Untitled, circa 1946–1949.
John McLaughlin (American, 1898–1976)
Oil and tempera on composition board, 20 x 24 in. Crocker Art Museum, anonymous gift, 1981.233.

Few artists were as influential to the development of contemporary art in Southern California as John McLaughlin and the other three artists featured in the 1959 exhibition "Four Abstract Classicists: Karl Benjamin, Lorser Feitelson, and Frederick Hammersley". Organized by the Los Angeles County Museum of Art, the exhibition spawned the term Hard-Edge Painting and gave birth to the cool, highly finished L.A. Look.

McLaughlin was a self-taught artist and an accomplished individual who led an adventurous life until he settled with his wife in Dana Point, California, in 1946. There, he painted seven hours a day, seven days a week, pushing his artistic development. In his experimental works from 1946 to 1949, McLaughlin looked to European Modernists, especially Kazimir Malevich and Piet Mondrian.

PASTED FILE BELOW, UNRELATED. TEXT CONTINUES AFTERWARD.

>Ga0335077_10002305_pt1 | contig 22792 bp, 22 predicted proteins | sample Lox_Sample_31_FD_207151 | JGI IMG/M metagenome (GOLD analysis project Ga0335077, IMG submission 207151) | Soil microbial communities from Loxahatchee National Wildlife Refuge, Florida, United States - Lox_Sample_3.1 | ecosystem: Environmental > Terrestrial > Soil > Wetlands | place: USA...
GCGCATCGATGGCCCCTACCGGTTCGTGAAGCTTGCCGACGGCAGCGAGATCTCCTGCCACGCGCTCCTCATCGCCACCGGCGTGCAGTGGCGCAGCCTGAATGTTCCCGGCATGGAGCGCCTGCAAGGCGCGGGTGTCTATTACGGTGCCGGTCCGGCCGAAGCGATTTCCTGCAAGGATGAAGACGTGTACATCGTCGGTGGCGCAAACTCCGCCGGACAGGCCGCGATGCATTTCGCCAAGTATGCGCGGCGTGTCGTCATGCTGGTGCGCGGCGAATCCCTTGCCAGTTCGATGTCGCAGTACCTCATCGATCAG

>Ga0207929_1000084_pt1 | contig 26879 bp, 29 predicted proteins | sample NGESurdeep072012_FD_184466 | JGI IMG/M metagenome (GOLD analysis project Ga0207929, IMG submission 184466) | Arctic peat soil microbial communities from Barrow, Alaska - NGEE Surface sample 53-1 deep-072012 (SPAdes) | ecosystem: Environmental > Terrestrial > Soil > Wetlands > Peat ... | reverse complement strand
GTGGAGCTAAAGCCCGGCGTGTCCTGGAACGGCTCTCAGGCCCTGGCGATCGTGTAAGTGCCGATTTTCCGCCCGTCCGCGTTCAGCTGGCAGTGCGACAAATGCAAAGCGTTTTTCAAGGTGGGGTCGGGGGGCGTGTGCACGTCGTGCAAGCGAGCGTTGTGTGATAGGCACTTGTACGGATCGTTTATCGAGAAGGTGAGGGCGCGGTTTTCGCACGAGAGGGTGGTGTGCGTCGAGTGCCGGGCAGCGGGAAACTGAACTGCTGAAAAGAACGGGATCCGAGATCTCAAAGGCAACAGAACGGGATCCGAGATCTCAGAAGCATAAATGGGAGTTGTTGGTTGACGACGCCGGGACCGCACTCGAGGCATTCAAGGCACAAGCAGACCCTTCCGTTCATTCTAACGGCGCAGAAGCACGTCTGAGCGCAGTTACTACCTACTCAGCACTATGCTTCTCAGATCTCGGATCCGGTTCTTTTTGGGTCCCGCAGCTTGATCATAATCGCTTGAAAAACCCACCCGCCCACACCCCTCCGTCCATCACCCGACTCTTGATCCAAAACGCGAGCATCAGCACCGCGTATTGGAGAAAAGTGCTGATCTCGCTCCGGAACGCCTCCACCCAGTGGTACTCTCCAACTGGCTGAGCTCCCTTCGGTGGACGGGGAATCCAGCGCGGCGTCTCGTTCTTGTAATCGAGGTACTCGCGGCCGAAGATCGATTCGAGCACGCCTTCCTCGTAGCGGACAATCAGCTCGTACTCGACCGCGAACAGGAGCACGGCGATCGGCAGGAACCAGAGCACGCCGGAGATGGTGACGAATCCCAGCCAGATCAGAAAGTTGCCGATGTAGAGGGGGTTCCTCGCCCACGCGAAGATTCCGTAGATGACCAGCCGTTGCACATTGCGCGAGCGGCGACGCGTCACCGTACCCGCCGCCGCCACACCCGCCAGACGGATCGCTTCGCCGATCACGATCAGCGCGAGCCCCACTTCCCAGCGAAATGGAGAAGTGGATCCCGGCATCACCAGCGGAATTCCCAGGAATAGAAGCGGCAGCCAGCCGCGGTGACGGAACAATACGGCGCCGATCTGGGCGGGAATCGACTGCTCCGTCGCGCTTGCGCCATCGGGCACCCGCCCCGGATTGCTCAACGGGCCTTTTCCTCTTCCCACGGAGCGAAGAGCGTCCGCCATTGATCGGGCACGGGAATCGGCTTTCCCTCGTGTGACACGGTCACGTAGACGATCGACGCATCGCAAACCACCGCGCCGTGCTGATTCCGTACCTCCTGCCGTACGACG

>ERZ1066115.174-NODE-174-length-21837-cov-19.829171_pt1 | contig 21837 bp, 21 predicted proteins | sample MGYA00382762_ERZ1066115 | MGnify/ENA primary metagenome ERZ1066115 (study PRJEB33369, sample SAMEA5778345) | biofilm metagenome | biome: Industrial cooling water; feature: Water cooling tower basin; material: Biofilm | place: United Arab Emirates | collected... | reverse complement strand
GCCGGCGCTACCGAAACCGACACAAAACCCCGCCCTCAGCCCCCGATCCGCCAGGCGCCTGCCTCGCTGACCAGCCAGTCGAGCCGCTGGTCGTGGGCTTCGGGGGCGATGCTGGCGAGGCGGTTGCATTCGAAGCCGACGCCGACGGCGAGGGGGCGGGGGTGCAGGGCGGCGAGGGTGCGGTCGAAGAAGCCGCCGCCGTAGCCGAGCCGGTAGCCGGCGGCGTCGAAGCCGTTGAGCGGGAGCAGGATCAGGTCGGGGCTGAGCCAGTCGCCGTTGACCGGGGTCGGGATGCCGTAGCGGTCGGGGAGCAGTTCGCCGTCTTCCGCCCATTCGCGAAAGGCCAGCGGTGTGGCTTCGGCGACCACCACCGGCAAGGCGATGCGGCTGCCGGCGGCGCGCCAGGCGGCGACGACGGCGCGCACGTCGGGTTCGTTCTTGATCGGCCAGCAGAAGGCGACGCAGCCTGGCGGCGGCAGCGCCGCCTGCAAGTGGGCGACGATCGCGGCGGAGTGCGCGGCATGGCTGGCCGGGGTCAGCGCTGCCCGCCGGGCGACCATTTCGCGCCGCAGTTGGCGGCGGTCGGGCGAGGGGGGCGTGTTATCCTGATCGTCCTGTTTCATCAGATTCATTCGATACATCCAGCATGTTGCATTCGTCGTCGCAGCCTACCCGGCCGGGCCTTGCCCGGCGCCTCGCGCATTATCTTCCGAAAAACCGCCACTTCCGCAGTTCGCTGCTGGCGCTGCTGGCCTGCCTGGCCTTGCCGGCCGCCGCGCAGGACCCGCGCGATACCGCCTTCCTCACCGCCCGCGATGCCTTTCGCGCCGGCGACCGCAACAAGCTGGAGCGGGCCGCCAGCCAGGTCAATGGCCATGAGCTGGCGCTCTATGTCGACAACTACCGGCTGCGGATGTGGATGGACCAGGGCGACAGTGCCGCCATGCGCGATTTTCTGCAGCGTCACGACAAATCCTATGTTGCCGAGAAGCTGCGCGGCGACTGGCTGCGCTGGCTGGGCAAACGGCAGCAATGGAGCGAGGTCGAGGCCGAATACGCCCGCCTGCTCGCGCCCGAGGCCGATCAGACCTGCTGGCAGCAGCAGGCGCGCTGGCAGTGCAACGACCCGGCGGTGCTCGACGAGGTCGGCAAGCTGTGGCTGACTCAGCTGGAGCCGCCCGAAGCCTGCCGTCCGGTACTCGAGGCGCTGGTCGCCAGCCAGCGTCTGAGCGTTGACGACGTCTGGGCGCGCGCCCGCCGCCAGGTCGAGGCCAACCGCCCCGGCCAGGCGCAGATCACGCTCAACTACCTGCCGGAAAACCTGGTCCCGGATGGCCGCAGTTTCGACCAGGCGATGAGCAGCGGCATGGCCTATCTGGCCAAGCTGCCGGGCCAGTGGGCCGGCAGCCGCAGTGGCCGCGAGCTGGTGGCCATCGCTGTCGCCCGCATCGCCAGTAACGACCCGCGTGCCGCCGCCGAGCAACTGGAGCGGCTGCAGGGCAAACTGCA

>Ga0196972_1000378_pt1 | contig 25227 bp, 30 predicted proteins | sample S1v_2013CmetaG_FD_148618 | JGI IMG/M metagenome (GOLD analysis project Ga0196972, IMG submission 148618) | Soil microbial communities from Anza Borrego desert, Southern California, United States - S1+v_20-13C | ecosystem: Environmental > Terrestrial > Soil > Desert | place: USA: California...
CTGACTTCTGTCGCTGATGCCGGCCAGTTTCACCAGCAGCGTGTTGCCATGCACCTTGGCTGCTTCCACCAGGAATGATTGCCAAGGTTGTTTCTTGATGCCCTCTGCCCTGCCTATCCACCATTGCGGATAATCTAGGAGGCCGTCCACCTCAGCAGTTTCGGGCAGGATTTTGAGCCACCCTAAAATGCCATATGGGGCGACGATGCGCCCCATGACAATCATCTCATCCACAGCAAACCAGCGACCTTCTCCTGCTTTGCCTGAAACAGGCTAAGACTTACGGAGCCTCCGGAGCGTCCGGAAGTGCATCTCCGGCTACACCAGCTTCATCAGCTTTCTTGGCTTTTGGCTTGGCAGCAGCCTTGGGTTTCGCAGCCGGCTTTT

This painting is an early example prefiguring McLaughlin's mature geometric style, which was fully evident by 1953. As with other early works, McLaughlin carefully lettered and prominently placed his signature, but he soon stopped doing so, taking, he said considerable pains to efface his identity in his later work. Always aware of the contemporary art scene, he took pride in his detachment from Abstract Expressionism's “immediate problems of the painter”, preferring his own analytical approach.(1)

(1) Sheldon Figoten, "An Aprreciation of John McLaughlin," Archives of American Art Journal, 20, no. 4 (1980): 11.

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